BACKGROUND. Over 2 000 under-5-year-olds die daily in Nigeria from vaccine-preventable diseases, placing the country as the third largest
contributor to the global under-5 mortality rate. Nigeria is at serious risk of not meeting the Millennium Development Goal (MDG) of
reducing child mortality by two-thirds (i.e. from an under-5 mortality rate of 93/1 000 in 1990 to 31/1 000 in 2015).
OBJECTIVE. To examine the association between household-level variables and under-5 mortality in Nigeria.
METHODS. Data were drawn from the 2008 Nigeria Demographic and Health Survey, which elicited information on demographic and health
indicators at the national and state levels. A nationally representative sample of 36 800 households was selected. Data were collected from
33 385 women of reproductive age (15 - 49 years) and who had given birth to at least one live infant in the 5 years preceding the survey.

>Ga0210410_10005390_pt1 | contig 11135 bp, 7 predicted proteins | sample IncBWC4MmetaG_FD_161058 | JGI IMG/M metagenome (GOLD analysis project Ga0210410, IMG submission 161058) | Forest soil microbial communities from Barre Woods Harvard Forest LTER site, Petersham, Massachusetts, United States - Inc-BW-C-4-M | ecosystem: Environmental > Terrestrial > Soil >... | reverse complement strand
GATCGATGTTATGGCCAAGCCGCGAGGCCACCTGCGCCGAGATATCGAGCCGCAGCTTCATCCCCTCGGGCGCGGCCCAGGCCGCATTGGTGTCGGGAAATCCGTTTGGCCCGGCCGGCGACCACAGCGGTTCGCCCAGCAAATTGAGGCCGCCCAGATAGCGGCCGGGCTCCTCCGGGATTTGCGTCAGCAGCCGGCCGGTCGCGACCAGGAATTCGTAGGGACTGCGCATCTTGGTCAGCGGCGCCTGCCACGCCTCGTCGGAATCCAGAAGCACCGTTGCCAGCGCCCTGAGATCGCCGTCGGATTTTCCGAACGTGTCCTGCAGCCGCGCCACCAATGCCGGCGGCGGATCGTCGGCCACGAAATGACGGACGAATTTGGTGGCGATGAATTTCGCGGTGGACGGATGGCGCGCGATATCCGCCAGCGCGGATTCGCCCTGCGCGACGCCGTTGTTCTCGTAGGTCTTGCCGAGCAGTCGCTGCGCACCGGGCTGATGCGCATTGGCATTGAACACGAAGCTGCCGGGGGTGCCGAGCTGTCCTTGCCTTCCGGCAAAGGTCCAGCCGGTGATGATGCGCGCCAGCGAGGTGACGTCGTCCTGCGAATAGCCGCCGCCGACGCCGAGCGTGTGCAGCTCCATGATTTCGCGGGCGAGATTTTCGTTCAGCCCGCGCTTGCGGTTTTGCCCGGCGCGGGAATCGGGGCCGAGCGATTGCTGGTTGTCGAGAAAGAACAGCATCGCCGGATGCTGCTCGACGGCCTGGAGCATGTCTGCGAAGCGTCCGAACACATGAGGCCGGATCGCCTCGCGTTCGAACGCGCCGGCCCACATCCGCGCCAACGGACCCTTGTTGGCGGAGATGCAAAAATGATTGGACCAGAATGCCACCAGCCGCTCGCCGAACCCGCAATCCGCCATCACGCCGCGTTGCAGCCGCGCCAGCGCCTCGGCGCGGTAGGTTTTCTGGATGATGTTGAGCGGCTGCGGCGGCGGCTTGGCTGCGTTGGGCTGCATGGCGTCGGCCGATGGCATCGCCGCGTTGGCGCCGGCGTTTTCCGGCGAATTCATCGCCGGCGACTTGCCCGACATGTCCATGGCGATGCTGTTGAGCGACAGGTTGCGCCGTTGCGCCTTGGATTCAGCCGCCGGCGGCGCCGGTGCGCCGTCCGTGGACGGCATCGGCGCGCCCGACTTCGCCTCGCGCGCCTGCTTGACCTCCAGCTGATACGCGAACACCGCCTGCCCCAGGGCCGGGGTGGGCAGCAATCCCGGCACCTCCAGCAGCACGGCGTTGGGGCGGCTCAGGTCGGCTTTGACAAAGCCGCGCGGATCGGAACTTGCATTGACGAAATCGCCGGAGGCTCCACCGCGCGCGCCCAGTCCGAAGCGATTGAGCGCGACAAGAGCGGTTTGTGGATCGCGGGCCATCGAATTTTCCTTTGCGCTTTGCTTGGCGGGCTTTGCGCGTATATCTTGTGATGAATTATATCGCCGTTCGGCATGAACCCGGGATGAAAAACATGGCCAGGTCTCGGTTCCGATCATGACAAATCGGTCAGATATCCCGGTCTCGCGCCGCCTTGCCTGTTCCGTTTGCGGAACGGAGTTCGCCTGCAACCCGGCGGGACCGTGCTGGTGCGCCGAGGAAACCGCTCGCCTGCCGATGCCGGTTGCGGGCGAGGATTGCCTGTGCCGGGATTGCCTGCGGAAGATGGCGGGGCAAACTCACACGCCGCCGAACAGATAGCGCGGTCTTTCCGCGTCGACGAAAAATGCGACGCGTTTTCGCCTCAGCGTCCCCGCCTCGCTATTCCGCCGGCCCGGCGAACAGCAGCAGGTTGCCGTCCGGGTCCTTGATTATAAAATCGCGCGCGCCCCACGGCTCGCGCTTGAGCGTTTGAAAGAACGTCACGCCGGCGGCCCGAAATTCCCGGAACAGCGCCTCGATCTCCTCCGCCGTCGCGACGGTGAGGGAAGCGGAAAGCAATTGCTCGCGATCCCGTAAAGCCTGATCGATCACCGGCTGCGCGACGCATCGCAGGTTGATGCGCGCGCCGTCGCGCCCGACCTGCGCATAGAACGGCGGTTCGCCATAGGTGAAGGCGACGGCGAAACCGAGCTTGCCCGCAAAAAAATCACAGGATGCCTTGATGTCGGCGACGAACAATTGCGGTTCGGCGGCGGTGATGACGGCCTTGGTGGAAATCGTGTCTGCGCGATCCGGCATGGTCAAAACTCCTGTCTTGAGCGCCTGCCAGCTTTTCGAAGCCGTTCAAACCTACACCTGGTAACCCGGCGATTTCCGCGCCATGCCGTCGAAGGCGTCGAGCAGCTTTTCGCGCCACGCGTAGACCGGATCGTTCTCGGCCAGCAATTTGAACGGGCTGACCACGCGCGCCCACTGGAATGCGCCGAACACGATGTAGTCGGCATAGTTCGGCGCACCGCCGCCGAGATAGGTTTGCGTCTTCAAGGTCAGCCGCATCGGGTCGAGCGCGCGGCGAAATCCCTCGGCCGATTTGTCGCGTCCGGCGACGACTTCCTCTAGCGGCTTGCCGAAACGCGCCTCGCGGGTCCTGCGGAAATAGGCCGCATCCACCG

Data were analysed using a multilevel-model approach.
RESULTS. In total, there were 104 808 live births; 18 121 (17.29%) children died as under-5s and 86 687 (82.71%) survived. Poverty, number
of children ever born in a household, number of under-5s in the household, place and region of residence, maternal and paternal age, and
maternal and paternal education level were critical determinants of under-5 mortality.
CONCLUSION. The rate of under-5 mortality remains high in Nigeria. This will not be resolved until household-focused interventions are
implemented using a tailored framework, and the need to improve maternal education in the country is addressed.